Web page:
Space Tourism: What’s the Big Deal?

Written by buzz. Posted in Science

Written by: Jason Garoutte

Privatized space travel or space tourism has become the new frontier in adventure and exploration, especially since NASA’s space program isn’t quite what it used to be. It is expected to become a billion dollar industry within the next decade, even though the cost of one of these adventures is as high as 40 million dollars.

So, what kind of adventure can you expect with that kind of money? Depending on the company, that kind of money will earn you an eight to eleven day trip to the International Space Station. Sounds great right? Sure, the view is one in a million, but if I’m going to spend 40 million dollars, I’d better be sipping Mai Tai’s on one of Saturn’s rings!

That will not happen. Not in my lifetime, especially not a journalist’s salary. For those that are ultra-wealthy, a trip to the heavens may just be the ultimate adventure. But would it be worth it?

Space Tourism

Only one spacecraft has ever traveled to the outer planets and it is unmanned. The Voyager 1 spacecraft, which was launched in 1977, is still traveling the outer limits of our solar system to this day. It is traveling at a speed of 3.6 Astronomical Units per year. An Astronomical Unit is defined as 92, 955, 807 miles or roughly the distance the Earth is from the Sun. Once the numbers are crunched, Voyager 1 is traveling at a staggering speed of 38, 179 m.p.h. Wow!

Companies like Space Adventures only have aircraft designed to travel up to speeds of Mach 3, which equates to approximately 2,250 m.p.h. So, should you want those Mai Tai’s with Saturn as your backdrop, it would take 50 years just to get there. And you thought the flight from Los Angeles to New York was long!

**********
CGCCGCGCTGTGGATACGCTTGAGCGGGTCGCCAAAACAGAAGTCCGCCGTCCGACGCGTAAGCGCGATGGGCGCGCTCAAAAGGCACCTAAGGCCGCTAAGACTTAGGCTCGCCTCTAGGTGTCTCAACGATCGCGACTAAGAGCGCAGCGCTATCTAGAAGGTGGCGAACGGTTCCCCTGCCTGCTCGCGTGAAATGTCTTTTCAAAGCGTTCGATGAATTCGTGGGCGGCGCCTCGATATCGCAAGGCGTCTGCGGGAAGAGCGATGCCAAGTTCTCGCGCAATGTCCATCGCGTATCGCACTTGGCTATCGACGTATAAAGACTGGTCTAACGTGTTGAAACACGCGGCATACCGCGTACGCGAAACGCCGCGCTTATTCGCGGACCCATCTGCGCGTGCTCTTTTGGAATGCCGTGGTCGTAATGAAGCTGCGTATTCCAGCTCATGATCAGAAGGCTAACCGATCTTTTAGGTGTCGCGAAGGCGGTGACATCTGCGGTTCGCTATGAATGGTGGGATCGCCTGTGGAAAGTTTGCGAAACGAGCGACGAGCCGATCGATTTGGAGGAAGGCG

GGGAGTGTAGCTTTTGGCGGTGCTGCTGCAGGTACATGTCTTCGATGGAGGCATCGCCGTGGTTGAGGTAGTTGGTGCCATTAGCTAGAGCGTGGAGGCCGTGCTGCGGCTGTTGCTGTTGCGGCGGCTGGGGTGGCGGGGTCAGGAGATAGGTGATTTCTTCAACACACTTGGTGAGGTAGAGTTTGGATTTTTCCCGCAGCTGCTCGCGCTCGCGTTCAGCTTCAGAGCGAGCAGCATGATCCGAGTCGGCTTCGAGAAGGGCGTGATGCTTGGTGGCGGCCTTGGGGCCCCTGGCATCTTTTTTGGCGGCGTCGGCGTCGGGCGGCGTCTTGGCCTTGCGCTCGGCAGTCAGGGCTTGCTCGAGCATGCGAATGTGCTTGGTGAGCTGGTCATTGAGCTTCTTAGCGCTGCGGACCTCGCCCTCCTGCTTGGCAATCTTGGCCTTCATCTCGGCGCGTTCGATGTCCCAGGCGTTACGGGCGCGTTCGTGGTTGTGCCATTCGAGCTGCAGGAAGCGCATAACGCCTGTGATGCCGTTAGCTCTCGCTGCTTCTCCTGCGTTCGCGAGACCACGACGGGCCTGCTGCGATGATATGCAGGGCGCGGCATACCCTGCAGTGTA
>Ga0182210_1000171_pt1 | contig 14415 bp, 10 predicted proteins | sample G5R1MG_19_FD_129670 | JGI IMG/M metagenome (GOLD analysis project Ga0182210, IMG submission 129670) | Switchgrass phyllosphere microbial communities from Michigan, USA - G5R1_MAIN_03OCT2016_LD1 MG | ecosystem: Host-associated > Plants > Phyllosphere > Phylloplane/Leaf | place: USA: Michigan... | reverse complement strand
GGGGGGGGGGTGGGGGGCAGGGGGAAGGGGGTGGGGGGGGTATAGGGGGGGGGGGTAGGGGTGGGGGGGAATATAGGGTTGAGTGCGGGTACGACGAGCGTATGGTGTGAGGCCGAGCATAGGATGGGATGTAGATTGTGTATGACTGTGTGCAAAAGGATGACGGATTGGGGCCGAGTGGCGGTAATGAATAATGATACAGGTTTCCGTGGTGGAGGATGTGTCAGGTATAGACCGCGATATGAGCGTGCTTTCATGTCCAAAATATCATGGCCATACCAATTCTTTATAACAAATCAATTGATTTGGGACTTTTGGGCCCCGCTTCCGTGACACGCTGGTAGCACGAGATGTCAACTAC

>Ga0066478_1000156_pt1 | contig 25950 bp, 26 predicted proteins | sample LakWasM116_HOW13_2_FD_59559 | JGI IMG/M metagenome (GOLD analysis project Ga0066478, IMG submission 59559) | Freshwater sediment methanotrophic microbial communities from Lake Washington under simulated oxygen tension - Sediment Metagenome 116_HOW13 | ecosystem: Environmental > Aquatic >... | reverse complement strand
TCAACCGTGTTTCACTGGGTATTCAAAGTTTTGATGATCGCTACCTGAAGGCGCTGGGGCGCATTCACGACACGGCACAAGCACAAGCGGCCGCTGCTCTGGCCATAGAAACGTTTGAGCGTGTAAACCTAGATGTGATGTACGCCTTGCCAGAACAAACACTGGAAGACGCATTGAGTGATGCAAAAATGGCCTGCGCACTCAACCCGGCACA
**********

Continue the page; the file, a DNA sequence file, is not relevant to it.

There is a bit of hope, should you just want to brag about traveling into space. These privatized companies are offering suborbital flights at only $200,000 per passenger. With that you will receive a two hour flight above the Kàrmàn Line, which is defined as the boundary of space at an altitude of 62 miles above Earth’s sea level. You will also experience three to six minutes of weightlessness and that one in a million view of our blue planet. Just don’t forget your camera.

If that sounds like an appealing adventure, then by all means, spend that hard earned money, travel to the heavens, and return with some amazing vacation photos. For those of us with meager salaries and average jobs, the closest we’ll probably ever get to the planets is through the lens of our backyard telescope.

Tourists experiencing zero gravity.

Tourists experiencing zero gravity.

 

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